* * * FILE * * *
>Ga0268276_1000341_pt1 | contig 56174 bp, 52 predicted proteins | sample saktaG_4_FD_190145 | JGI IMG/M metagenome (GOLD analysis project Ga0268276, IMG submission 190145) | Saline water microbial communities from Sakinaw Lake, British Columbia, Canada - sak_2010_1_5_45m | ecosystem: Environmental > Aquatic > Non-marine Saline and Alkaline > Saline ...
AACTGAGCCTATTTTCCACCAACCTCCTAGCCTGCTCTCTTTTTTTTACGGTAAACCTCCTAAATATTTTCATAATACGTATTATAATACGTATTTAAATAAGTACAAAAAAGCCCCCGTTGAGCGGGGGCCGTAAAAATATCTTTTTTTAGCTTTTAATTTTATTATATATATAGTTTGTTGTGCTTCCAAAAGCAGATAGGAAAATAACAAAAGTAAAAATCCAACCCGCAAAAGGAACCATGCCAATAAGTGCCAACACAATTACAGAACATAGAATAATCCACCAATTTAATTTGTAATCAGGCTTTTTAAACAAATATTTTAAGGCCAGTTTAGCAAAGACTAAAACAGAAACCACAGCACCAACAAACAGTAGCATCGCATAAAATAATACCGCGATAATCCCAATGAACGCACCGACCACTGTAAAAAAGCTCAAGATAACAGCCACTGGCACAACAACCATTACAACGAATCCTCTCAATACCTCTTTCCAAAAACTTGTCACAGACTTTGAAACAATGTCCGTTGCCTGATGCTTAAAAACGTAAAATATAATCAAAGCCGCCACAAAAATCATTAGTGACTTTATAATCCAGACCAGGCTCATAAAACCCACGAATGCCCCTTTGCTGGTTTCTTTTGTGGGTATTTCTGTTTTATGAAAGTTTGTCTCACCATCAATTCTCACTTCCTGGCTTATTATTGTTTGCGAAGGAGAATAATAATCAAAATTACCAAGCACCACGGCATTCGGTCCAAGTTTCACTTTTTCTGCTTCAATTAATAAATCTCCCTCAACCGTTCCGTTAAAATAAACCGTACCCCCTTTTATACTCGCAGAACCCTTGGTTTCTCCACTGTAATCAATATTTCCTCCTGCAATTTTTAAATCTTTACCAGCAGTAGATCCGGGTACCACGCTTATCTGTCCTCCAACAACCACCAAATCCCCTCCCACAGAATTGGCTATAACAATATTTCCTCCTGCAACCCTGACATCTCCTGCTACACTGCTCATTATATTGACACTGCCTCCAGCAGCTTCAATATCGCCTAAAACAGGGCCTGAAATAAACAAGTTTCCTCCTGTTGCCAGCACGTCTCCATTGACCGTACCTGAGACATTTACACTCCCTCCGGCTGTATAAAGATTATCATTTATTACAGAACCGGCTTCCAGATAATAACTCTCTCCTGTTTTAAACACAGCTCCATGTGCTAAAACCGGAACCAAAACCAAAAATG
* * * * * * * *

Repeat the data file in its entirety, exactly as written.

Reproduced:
>Ga0268276_1000341_pt1 | contig 56174 bp, 52 predicted proteins | sample saktaG_4_FD_190145 | JGI IMG/M metagenome (GOLD analysis project Ga0268276, IMG submission 190145) | Saline water microbial communities from Sakinaw Lake, British Columbia, Canada - sak_2010_1_5_45m | ecosystem: Environmental > Aquatic > Non-marine Saline and Alkaline > Saline ...
AACTGAGCCTATTTTCCACCAACCTCCTAGCCTGCTCTCTTTTTTTTACGGTAAACCTCCTAAATATTTTCATAATACGTATTATAATACGTATTTAAATAAGTACAAAAAAGCCCCCGTTGAGCGGGGGCCGTAAAAATATCTTTTTTTAGCTTTTAATTTTATTATATATATAGTTTGTTGTGCTTCCAAAAGCAGATAGGAAAATAACAAAAGTAAAAATCCAACCCGCAAAAGGAACCATGCCAATAAGTGCCAACACAATTACAGAACATAGAATAATCCACCAATTTAATTTGTAATCAGGCTTTTTAAACAAATATTTTAAGGCCAGTTTAGCAAAGACTAAAACAGAAACCACAGCACCAACAAACAGTAGCATCGCATAAAATAATACCGCGATAATCCCAATGAACGCACCGACCACTGTAAAAAAGCTCAAGATAACAGCCACTGGCACAACAACCATTACAACGAATCCTCTCAATACCTCTTTCCAAAAACTTGTCACAGACTTTGAAACAATGTCCGTTGCCTGATGCTTAAAAACGTAAAATATAATCAAAGCCGCCACAAAAATCATTAGTGACTTTATAATCCAGACCAGGCTCATAAAACCCACGAATGCCCCTTTGCTGGTTTCTTTTGTGGGTATTTCTGTTTTATGAAAGTTTGTCTCACCATCAATTCTCACTTCCTGGCTTATTATTGTTTGCGAAGGAGAATAATAATCAAAATTACCAAGCACCACGGCATTCGGTCCAAGTTTCACTTTTTCTGCTTCAATTAATAAATCTCCCTCAACCGTTCCGTTAAAATAAACCGTACCCCCTTTTATACTCGCAGAACCCTTGGTTTCTCCACTGTAATCAATATTTCCTCCTGCAATTTTTAAATCTTTACCAGCAGTAGATCCGGGTACCACGCTTATCTGTCCTCCAACAACCACCAAATCCCCTCCCACAGAATTGGCTATAACAATATTTCCTCCTGCAACCCTGACATCTCCTGCTACACTGCTCATTATATTGACACTGCCTCCAGCAGCTTCAATATCGCCTAAAACAGGGCCTGAAATAAACAAGTTTCCTCCTGTTGCCAGCACGTCTCCATTGACCGTACCTGAGACATTTACACTCCCTCCGGCTGTATAAAGATTATCATTTATTACAGAACCGGCTTCCAGATAATAACTCTCTCCTGTTTTAAACACAGCTCCATGTGCTAAAACCGGAACCAAAACCAAAAATG